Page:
Paper-wrapped roll of finely cut tobacco for smoking. Cigarette tobacco is usually milder than cigar tobacco. The Aztecs and other New World peoples smoked tobacco in hollow reeds, in canes, or wrapped in leaves, but it was in pipes and as cigars (cut tobacco wrapped in a tobacco leaf) that the Europeans first smoked tobacco. Early in the 16th century beggars in Sevilla, Spain, began picking up discarded cigar butts and wrapping them in scraps of paper to smoke, creating the first European cigarettes. In the late 18th century cigarettes acquired respectability, and in the 19th century their use spread throughout Europe. After World War I smoking cigarettes became generally respectable for women and consequently increased markedly. In the 1950s and '60s the health hazards associated with smoking (including lung cancer and heart disease) became widely known, and some countries launched campaigns against smoking. Declines in smoking in those countries have been offset by vastly increased numbers of smokers in developing nations.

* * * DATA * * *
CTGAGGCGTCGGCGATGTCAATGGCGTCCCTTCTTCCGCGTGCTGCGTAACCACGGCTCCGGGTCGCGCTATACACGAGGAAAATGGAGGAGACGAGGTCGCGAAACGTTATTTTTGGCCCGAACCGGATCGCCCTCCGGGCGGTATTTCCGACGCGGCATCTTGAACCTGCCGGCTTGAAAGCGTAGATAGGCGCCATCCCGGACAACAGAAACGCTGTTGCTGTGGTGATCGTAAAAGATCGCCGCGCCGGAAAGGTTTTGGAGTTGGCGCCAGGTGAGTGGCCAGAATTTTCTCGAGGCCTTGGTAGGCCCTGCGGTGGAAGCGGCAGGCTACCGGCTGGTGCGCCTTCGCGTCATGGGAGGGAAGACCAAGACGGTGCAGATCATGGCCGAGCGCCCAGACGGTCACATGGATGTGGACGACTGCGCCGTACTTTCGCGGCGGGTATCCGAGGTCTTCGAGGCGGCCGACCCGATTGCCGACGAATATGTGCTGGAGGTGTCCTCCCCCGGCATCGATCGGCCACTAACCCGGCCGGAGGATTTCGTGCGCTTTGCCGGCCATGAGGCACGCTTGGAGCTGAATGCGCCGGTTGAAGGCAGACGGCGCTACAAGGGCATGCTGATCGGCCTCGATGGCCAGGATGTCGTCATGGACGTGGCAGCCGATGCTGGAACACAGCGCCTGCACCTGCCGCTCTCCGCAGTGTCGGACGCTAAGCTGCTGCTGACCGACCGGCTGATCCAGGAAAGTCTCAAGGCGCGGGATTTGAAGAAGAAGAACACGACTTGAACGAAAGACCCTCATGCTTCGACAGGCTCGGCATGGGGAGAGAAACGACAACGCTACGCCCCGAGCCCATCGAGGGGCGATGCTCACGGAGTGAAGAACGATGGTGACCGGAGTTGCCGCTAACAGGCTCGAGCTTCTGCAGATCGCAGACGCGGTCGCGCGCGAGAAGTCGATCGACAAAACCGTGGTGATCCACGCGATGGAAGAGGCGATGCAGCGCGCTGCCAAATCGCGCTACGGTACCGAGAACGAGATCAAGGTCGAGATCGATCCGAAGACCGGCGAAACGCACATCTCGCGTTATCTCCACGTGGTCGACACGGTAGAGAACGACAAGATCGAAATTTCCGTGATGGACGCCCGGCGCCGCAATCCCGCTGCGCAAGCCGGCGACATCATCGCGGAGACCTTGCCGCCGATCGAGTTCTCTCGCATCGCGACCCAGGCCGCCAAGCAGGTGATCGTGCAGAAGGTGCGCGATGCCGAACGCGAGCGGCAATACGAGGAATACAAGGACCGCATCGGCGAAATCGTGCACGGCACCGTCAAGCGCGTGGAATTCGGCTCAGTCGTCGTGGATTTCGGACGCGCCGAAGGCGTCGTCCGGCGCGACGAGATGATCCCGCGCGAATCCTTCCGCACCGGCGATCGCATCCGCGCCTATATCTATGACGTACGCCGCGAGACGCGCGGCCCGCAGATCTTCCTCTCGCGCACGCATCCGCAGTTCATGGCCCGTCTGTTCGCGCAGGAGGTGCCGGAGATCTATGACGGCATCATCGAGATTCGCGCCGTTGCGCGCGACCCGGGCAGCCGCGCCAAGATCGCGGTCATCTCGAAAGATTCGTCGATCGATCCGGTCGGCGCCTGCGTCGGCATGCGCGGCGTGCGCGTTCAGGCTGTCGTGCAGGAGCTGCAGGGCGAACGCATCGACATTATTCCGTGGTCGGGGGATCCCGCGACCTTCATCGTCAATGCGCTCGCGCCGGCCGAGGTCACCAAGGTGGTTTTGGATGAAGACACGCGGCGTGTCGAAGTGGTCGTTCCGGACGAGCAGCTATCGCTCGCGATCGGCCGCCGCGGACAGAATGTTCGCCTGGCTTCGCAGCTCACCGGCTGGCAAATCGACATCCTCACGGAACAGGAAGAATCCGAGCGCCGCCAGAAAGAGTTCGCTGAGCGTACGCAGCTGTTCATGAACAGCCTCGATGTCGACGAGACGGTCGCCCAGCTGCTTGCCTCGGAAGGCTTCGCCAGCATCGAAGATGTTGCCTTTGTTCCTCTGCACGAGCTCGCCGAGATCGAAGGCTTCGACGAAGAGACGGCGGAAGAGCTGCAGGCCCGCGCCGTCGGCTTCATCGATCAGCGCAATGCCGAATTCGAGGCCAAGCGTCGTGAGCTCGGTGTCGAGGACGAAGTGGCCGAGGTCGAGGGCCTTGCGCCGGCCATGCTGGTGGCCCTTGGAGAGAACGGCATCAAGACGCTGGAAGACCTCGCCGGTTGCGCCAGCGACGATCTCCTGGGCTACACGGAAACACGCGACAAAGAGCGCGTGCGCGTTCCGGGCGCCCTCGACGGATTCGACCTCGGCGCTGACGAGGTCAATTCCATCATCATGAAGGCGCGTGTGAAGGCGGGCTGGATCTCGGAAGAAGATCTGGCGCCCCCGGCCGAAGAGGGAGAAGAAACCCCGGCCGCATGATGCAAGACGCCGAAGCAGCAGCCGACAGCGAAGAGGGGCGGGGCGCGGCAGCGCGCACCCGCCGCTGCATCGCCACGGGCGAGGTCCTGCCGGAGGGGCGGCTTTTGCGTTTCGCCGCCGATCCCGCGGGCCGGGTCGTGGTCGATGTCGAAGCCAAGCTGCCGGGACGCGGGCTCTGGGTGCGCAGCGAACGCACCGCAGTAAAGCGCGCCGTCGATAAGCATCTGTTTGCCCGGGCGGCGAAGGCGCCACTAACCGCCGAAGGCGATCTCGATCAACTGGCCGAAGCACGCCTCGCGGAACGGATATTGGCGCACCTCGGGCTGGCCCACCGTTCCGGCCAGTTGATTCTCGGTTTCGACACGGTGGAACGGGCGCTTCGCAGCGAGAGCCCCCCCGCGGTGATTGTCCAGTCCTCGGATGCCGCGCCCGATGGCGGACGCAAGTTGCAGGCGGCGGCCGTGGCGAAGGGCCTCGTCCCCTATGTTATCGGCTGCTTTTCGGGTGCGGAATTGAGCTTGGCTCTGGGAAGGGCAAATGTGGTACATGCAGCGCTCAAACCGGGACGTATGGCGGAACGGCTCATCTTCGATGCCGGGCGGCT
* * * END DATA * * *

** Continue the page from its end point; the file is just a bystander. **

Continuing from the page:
This entry comes from Encyclopædia Britannica Concise.
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